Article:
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The North Wind is an independent student publication serving the Northern Michigan University community. It is partially funded by the Student Activity Fee. The North Wind digital paper is published daily during the fall and winter semesters except on university holidays and during exam weeks. The North Wind Board of Directors is composed of representatives of the student body, faculty, administration and area media.

Students protest against Israel-Hamas war with campus encampment
Students protest against Israel-Hamas war with campus encampment
Dallas Wiertella April 30, 2024

NMU heritage center celebrates U.P. sports

Northern Michigan University’s Beaumier Heritage Center is hosting the High School Sports in Upper Michigan exhibit, providing students with a source of U.P. athletic culture.

The exhibit is about high school sports in the U.P., focusing on coaches, players, teams and records.

It will be open until Saturday, March 30. Students can view the exhibit Monday through Saturday from 10 a.m. to 4 p.m. in 105 Cohodas Hall.

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“We wanted to do something that was fun,” said Daniel Truckey, director of the museum. “We wanted to attract an audience that normally wouldn’t come to these exhibits, and sports…sports are a big thing in the U.P.”

The students who are native to the Upper Peninsula and those who grew up outside of the U.P. stand to learn something from this exhibit.

“Students will learn an appreciation of the quality of the athletes and teams from the U.P. and how things change,” Truckey said. “Like, how at one time, most sports were closed to women, which is not the case anymore.”

Student worker, Erin Comer, had a lot to say about why a visit to the Heritage Center is well worth the trip.

“It is history,” Comer said. “I might be a little bit biased, because I am a history major, but this exhibit is a way to show and preserve a little bit of the rich culture of the Upper Peninsula.”

Comer did research to bring this exhibit to a reality. She focused on Dickinson County, Iron Mountain, Norway, Crystal Falls, Kingsford and a few more towns in south central U.P.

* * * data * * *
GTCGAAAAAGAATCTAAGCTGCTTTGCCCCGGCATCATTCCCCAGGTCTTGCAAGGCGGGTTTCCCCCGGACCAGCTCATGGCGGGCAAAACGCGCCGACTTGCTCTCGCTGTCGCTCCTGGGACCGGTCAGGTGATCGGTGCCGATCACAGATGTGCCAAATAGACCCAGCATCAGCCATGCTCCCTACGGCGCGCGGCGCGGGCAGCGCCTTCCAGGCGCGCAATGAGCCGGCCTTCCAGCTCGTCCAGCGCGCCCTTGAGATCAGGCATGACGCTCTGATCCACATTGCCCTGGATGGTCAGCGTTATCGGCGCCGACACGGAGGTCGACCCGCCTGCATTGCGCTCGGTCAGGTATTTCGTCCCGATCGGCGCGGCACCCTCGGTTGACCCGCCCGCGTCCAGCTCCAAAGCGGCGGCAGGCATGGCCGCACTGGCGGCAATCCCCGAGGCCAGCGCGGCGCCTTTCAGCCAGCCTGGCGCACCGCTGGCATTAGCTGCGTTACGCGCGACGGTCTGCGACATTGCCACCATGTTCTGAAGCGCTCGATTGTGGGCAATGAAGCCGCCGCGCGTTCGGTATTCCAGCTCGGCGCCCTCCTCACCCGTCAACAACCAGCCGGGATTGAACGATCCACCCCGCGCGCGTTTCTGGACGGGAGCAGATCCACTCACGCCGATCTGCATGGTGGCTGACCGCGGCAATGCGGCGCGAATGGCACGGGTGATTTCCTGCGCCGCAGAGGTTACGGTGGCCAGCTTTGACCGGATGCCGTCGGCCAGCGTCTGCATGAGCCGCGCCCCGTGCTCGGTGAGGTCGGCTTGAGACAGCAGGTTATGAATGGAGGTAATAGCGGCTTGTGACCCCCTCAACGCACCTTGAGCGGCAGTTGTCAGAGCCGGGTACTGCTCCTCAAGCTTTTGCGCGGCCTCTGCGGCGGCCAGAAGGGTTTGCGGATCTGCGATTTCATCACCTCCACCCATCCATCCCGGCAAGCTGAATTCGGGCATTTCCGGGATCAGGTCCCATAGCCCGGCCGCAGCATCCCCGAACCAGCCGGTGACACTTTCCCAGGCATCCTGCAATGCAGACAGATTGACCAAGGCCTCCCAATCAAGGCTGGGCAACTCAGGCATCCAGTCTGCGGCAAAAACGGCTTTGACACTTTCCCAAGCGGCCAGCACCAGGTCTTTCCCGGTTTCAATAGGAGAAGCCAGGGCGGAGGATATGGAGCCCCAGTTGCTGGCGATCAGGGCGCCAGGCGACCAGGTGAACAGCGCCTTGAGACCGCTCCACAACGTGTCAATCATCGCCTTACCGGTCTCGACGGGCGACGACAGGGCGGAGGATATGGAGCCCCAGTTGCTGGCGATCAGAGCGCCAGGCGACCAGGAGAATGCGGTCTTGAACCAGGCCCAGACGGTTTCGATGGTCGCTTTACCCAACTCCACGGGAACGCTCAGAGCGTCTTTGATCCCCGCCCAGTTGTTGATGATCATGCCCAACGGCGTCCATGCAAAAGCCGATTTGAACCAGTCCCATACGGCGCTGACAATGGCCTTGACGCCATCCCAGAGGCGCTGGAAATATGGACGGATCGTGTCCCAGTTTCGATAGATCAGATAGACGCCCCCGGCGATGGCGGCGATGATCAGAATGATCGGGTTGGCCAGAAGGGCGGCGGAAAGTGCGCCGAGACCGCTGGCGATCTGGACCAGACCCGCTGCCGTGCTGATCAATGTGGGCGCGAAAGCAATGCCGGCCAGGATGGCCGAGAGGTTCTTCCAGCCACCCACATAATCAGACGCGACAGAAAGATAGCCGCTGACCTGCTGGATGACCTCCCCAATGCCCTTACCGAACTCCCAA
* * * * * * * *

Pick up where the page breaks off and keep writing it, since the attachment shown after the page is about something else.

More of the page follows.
Comer contacted different museums and schools throughout the U.P. asking for athletic records, information on outstanding athletes, coaches and awards.

Having never been asked for this information before, Comer had to work with both the museums and schools to gather the items she needed for the exhibit.

“The fact that they didn’t know what information to get to me told me that this was new territory, and that there was a real need for it,” Comer said.

It took a lot more work to get artifacts. She had to fill out a lot of extra forms for memorabilia.

Truckey and Comer were able to obtain countless artifacts such as a picture from 1914 of the Newberry High School women’s basketball team and the coveted state championship trophy that two Ishpeming basketball teams fought to win for the U.P. Up until 1926, the U.P. had not won a state championship, making this trophy a milestone in U.P. athletic history.

“My personal favorite piece in the exhibit is the picture of John Payment,” Comer said. “Payment set the record for the high jump. He jumped seven feet and one inch, and he did it without assistance, in high school. The record for the Olympics is just a little over eight, I think.”

Truckey and Comer, as well as the other staff and people around the community are enthused about the exhibit and excited to see people learning more about U.P. culture.

“The Heritage Center has two purposes,” Truckey said. “The first purpose of the center is to celebrate the history and the culture of the Upper Peninsula. The second purpose is to act as a laboratory for students to learn the museum trade.”

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